Navy’s offense faltered in a 15-0 loss to Army in the 121st matchup of America’s Game, and the Black Knights shut out the Midshipmen for the first time since 1969.

Army (8-2) has won four of the past five games against Navy (3-7) but still trails the all-time series 61-53-7.

It was the first time the game was played at a home site since 1943, when Navy won, 13-0, in a game played at West Point due to World War II. Navy also won the 1942 game in Annapolis 14-0.

A scuffle ensued with five seconds left in the game but was quickly broken up. Here are five takeaways from Navy’s loss:

1. Army entered the game ranked third nationally with 296.7 yards rushing per game. The Black Knights were effective again with 134 yards on the ground, which allowed them to control the tempo of the game.

Army had some challenges at quarterback this season, but sophomore Tyhier Tyler has emerged as a key playmaker. Tyler is one of six players to play quarterback for the Black Knights this year, and he might have played his best game against the Midshipmen. He ran for 96 yards on 26 carries with a touchdown. He also completed his only pass attempt for 28 yards. It was all the offense that was needed in this game.

2. Army can win the Commander-in-Chief’s Trophy with a win against Air Force Dec. 19.

Navy’s defense had some struggles this season, mostly because of challenges related to the COVID-19 pandemic. Head coach Ken Niumatalolo opted not to tackle in preseason practice, and the lack of technique showed in blowout losses to BYU, Air Force and SMU. The Midshipmen entered the game allowing 212.6 yards rushing per game, which ranked 109th among FBS programs.

Navy played better against Army, and there weren’t many issues with tackling. However, there were some costly lapses. Trailing 3-0 late in the third quarter, Navy had a chance at a key takeaway, but cornerback Jamal Glenn failed to scoop up a fumble instead of just falling on the ball. Three other Navy defenders could not manage a recovery before the ball rolled out of bounds and Army maintained possession. Overall, Navy’s defense put forth an admirable performance on the road.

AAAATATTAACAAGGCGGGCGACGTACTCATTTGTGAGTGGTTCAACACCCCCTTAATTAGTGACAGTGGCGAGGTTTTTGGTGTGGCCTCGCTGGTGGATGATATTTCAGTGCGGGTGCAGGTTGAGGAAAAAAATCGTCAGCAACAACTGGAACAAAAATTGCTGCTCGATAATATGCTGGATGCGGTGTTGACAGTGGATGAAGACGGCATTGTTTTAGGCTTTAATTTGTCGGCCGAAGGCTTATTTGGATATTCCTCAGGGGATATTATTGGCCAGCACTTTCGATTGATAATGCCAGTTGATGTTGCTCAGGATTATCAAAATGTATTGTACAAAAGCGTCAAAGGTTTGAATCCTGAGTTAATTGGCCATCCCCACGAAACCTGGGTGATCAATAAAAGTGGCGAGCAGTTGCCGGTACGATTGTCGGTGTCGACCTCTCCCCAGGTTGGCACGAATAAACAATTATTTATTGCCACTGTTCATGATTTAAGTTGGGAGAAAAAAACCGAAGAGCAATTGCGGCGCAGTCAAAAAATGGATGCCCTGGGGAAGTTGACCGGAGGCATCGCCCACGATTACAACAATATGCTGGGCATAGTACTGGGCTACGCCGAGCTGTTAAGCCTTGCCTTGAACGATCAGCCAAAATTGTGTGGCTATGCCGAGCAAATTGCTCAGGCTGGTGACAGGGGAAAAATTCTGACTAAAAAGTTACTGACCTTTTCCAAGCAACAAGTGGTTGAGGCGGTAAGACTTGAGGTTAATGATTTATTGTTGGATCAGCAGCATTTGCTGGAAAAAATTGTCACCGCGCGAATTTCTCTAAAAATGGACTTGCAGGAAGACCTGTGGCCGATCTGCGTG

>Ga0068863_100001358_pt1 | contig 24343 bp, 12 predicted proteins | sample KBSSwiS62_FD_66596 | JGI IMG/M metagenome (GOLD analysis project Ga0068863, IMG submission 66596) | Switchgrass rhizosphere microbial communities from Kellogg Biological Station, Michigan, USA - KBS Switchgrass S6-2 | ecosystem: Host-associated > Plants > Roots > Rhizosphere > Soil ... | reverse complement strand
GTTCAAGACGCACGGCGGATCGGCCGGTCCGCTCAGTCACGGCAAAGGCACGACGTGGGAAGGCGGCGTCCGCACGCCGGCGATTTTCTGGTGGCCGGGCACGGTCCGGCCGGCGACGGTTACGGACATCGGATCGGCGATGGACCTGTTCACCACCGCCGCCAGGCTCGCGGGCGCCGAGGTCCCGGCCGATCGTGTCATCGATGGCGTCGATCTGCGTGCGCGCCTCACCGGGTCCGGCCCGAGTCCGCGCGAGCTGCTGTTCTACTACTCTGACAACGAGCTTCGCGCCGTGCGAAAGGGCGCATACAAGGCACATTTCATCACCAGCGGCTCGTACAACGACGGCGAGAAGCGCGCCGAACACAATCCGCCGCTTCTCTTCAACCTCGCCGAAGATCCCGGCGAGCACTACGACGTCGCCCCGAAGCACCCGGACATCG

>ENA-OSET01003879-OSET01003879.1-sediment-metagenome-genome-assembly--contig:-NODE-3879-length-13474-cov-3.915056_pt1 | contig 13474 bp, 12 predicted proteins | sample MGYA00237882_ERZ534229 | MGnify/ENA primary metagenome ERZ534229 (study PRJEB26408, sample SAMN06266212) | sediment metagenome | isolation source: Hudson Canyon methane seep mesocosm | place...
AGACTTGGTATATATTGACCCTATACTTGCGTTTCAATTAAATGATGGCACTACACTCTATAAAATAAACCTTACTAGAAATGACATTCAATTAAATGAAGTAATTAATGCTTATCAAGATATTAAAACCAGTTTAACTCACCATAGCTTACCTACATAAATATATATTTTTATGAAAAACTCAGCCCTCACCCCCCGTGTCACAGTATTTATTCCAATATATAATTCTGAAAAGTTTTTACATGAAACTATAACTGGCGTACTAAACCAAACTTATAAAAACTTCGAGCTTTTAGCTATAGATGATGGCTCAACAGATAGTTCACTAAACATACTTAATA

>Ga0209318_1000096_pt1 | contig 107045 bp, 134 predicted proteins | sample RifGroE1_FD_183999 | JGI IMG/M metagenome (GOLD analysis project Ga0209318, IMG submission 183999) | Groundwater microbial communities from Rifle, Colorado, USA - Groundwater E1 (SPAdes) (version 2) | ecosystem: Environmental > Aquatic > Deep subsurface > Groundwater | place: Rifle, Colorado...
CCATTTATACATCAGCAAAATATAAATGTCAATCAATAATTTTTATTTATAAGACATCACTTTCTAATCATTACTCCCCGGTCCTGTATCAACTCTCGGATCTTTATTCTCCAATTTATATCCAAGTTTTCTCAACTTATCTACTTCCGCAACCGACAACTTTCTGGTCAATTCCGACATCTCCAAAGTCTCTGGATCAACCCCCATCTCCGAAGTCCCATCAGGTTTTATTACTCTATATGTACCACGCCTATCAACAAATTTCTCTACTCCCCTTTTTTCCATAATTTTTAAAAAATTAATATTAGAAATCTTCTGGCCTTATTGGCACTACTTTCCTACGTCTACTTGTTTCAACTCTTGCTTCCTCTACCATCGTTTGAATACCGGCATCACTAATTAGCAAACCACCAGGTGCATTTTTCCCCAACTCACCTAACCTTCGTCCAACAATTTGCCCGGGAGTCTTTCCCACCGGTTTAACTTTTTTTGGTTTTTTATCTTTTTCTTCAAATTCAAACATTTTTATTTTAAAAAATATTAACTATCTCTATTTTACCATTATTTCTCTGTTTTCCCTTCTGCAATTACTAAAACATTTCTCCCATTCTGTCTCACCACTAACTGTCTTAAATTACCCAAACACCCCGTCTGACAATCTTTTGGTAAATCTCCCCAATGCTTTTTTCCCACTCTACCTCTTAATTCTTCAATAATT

3. Xavier Arline was just the fifth freshman to start at quarterback for the Midshipmen in this annual game.

The Mids had gone 3-1 in the previous four games with Keenan Reynolds leading Navy to a win in 2012 (17-13), Jim Kubiak in 1991 (24-3) and Mike Roban in 1974 (19-0). After a shaky start, Arline showed poise and managed a 64-yard run early in the third quarter. However, Navy could not score on four attempts inside the 5-yard line, which could have swayed the momentum of the game.

In the fourth quarter, slotback C.J. Williams fumbled a pitch by Arline that was recovered by Army linebacker Jon Rhattigan. That set up a 4-yard touchdown run by Tyler that provided a 10-0 lead with 11:02 remaining in the game. Army later added a safety when defensive back Daryan McDonald tackled wide receiver Mark Walker in the end zone on a failed flea-flicker with 5:21 left. The Midshipmen have some work ahead of them to get the offense back on track.

Navy started three different quarterbacks in its first three games of the season — Dalen Morris (BYU), Arline (Tulane) and Tyger Goslin (Air Force) — for the first time since 1992. Navy also played at least two quarterbacks in seven of its nine games this year. However, Arline has gained the confidence of coaches throughout the past month, and he has a chance to enter spring practice atop the depth chart. Navy needs to go into the 2021 season with a confident signal-caller ready to lead the triple-option attack.

4. Both Army and Navy might want to consider turning this game into a home-and-home event.

Excitement and pride were very apparent on the West Point campus. Navy is also capable of hosting a prestigious event. The change would also provide the academies the opportunity to showcase their campuses on a national stage.

5. Ken Niumatalolo will get the program back on track after a year full of tumult due to COVID-19.

Ideally, the Midshipmen will have a full spring practice schedule that will provide Arline more time to master the offense. Defensive coordinator Brian Newberry will also have the players competing at a higher level because they should be allowed to have more contact in practice.

Photo Credit: Kenya Allen/PressBox

Todd Karpovich

See all posts by Todd Karpovich. Follow Todd Karpovich on Twitter at @toddkarpovich